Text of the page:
# Gfx.WaitForPresent performance issue

I am making a 2D mobile game and it runs really well (60 fps) on my phone. However, in some cases the performance goes down drastically to the point where it runs at 20 fps or even less. It happens at random times so I can't pinpoint what is causing this. During the performance decrease Gfx.WaitForPresent appears in my profiler which eats a lot of power. I am aware that this might be because of Vsync being turned on, but I have it disabled, along with shadows, AA and everything else that absolutely kills mobile performance. What else can be the problem? My game relies heavily on good performance for gameplay so this needs to be resolved ASAP.

Edit: I also noticed that the GPU stays at 0 ms which is really odd as well.

• Are you perhaps using Unity 5.2.*? Jun 21 '16 at 11:04
• @Jon Unity 5.3.5 Jun 21 '16 at 14:00
• I've been seeing this lately on my Surface too, but not on my desktop. I'm suspecting it has something to do with my use of multiple cameras and a RenderTexture but I haven't tracked it down conclusively yet. Jun 22 '16 at 4:59
• GPU is at 0, because not all GPUs are supported by the profiler, such as the phone you are using. docs.unity3d.com/Manual/ProfilerGPU.html
– Evorlor
Apr 10 '19 at 19:28

Disabling "multithreaded rendering" from Player Settings > Other settings might work (As these guys have pointed out)

My own experience was some postprocess effect was horribly conflicting with the hardware I was developing on (though mine was PC). I found out the culprit by deactivating everything (gameobjects and components) in the scene one by one. (I had noted down other people's solutions here)

Hope this helps.

well I can tell you from my experience that for me the SpeedTree's caused that. what the profiler is saying to you is "I have to wait for rendering to end before i call for the next frame update" therefor you get this bottle neck that chokes your application and that's why it uses 0 ms. there is a tutorial made by Unity regarding the Profiler and at the middle approx. he is talking about this issue and name a few things that might cause it.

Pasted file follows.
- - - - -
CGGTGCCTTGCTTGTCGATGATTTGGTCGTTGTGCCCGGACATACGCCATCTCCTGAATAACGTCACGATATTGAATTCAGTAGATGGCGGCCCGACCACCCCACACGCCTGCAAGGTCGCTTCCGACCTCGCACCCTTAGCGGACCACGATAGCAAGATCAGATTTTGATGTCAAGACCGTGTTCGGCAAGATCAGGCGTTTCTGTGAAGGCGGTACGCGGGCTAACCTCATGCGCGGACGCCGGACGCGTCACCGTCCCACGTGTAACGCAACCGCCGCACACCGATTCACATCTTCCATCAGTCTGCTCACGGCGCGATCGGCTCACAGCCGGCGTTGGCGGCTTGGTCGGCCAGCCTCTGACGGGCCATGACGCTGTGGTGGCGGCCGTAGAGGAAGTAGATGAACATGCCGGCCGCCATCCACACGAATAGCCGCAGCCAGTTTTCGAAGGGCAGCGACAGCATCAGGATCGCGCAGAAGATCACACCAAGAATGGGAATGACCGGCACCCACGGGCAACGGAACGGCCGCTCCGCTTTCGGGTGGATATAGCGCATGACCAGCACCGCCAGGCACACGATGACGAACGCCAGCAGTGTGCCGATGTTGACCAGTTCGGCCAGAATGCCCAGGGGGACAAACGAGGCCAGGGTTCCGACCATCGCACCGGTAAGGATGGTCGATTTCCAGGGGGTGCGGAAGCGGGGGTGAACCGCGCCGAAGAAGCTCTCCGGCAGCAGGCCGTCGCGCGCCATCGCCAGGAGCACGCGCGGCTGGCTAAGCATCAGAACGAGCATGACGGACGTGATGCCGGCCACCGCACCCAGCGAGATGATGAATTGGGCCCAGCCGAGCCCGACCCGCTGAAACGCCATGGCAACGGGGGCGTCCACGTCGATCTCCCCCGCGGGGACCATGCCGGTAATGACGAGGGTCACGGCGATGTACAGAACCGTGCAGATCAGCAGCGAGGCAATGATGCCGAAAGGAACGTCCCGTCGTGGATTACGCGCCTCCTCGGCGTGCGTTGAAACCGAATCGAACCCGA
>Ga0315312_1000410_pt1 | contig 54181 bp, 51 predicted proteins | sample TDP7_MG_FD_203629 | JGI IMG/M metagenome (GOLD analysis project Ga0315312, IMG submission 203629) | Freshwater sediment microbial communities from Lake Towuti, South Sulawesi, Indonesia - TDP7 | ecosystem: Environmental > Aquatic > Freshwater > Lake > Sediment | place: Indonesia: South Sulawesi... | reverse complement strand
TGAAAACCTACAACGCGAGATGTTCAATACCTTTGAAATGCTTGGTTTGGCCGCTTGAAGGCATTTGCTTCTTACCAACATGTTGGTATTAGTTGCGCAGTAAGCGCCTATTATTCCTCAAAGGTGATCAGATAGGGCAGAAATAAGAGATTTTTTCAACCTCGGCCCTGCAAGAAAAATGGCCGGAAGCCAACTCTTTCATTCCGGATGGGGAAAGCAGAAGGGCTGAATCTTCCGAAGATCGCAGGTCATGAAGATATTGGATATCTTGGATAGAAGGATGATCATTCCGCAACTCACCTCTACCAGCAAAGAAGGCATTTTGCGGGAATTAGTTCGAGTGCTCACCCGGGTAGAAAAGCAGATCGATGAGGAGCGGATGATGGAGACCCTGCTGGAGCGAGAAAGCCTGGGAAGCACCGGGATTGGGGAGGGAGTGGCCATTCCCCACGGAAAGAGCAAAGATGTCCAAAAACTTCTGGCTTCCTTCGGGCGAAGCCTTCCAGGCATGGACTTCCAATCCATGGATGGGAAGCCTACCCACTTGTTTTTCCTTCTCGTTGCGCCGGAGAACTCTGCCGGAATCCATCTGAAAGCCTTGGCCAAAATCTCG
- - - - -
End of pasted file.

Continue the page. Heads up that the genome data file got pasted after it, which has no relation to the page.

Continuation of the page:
by the way its weird that its unity 5.3.5 cause on my profiler that Gfx.WaitForPresent is inside the Camera.Render and I can try and analyze it in a way.

good luck identifying the source of that. hope my answer helps.

• I don't have any trees in my game so SpeedTree is not the problem. I will check the tutorial out, thanks :) Jun 24 '16 at 15:05
• well the trees was just an example for why such a thing may happen since speedtrees shaders are badly occluded they give rendering a hard time. Jun 24 '16 at 18:32

In the profiler capture it looks like SetPass and Triangles increase rapidly. Multiple cameras and render textures indeed can cause that because the scene has to be rendered multiple times.

• I have only 2 cameras. One for the main rendering and another one for a blur UI effect. However the blur camera is disabled when there is no UI that needs it (during gameplay) Jul 1 '16 at 2:39

I finally figured out what was causing my Gfx.WaitForPresent spikes . . . for me it was the Inspector inside the Unity Editor that was causing it. If I closed the Inspector tab, or switch to say the Lighting tab so the Inspector is not visible, my Gfx.WaitForPresent issues go away.

I could also control the frequency and amount of lag of Gfx.WaitForPresent depending on what I had selected while the Inspector tab was visible. I think the Profiler is taking the complexity of whatever the Inspector is drawing into account and that's when Gfx.WaitForPresent spikes.

At least on my system that is, I would try it and see if it does anything on your machine.

My specs: Win 7 x64 Unity 5.5.0f3, profiling from the Editor window (not external profiling) also profiling with Maximize on Play = Off.

My problem was a high resolution texture I used for terrain (8192 x 8192). It wasn't an all time lag, more like occasional spikes of 40-60 ms. It didn't matter if I'm zoomed in on terrain, or completely zoomed out scrolling camera around, spikes were the same. After that, I split the terrain into 1024 x 1024 chunks and spikes went down to 5 - 10 ms max.

For me, a simple Unity restart worked out, lol.